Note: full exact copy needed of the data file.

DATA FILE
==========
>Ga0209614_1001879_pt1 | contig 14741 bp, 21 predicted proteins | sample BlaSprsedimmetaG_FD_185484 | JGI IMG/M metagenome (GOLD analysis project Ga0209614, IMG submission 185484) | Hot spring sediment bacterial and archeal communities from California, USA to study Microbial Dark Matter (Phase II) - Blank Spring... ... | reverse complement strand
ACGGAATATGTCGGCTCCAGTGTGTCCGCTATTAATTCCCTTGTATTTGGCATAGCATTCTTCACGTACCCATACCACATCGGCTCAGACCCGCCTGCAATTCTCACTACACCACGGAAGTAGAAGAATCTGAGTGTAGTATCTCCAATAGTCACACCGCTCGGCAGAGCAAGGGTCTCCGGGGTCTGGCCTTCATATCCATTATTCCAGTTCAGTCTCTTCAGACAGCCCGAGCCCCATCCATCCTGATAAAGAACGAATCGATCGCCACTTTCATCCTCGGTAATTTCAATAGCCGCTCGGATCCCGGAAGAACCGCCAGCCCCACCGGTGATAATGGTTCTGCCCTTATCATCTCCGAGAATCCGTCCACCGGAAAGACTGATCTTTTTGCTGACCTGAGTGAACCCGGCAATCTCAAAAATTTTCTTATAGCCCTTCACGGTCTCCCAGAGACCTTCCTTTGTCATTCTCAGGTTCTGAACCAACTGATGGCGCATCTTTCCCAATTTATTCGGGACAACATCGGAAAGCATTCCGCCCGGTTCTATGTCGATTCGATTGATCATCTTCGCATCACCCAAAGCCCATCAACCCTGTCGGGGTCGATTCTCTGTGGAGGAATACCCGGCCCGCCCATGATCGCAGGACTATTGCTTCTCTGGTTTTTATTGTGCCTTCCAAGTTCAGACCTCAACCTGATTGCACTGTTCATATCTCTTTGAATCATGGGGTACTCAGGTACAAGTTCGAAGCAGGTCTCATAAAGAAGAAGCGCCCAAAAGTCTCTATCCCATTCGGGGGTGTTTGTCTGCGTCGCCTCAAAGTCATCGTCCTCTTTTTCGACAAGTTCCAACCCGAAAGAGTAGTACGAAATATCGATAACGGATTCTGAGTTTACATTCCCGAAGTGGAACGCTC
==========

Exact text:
>Ga0209614_1001879_pt1 | contig 14741 bp, 21 predicted proteins | sample BlaSprsedimmetaG_FD_185484 | JGI IMG/M metagenome (GOLD analysis project Ga0209614, IMG submission 185484) | Hot spring sediment bacterial and archeal communities from California, USA to study Microbial Dark Matter (Phase II) - Blank Spring... ... | reverse complement strand
ACGGAATATGTCGGCTCCAGTGTGTCCGCTATTAATTCCCTTGTATTTGGCATAGCATTCTTCACGTACCCATACCACATCGGCTCAGACCCGCCTGCAATTCTCACTACACCACGGAAGTAGAAGAATCTGAGTGTAGTATCTCCAATAGTCACACCGCTCGGCAGAGCAAGGGTCTCCGGGGTCTGGCCTTCATATCCATTATTCCAGTTCAGTCTCTTCAGACAGCCCGAGCCCCATCCATCCTGATAAAGAACGAATCGATCGCCACTTTCATCCTCGGTAATTTCAATAGCCGCTCGGATCCCGGAAGAACCGCCAGCCCCACCGGTGATAATGGTTCTGCCCTTATCATCTCCGAGAATCCGTCCACCGGAAAGACTGATCTTTTTGCTGACCTGAGTGAACCCGGCAATCTCAAAAATTTTCTTATAGCCCTTCACGGTCTCCCAGAGACCTTCCTTTGTCATTCTCAGGTTCTGAACCAACTGATGGCGCATCTTTCCCAATTTATTCGGGACAACATCGGAAAGCATTCCGCCCGGTTCTATGTCGATTCGATTGATCATCTTCGCATCACCCAAAGCCCATCAACCCTGTCGGGGTCGATTCTCTGTGGAGGAATACCCGGCCCGCCCATGATCGCAGGACTATTGCTTCTCTGGTTTTTATTGTGCCTTCCAAGTTCAGACCTCAACCTGATTGCACTGTTCATATCTCTTTGAATCATGGGGTACTCAGGTACAAGTTCGAAGCAGGTCTCATAAAGAAGAAGCGCCCAAAAGTCTCTATCCCATTCGGGGGTGTTTGTCTGCGTCGCCTCAAAGTCATCGTCCTCTTTTTCGACAAGTTCCAACCCGAAAGAGTAGTACGAAATATCGATAACGGATTCTGAGTTTACATTCCCGAAGTGGAACGCTC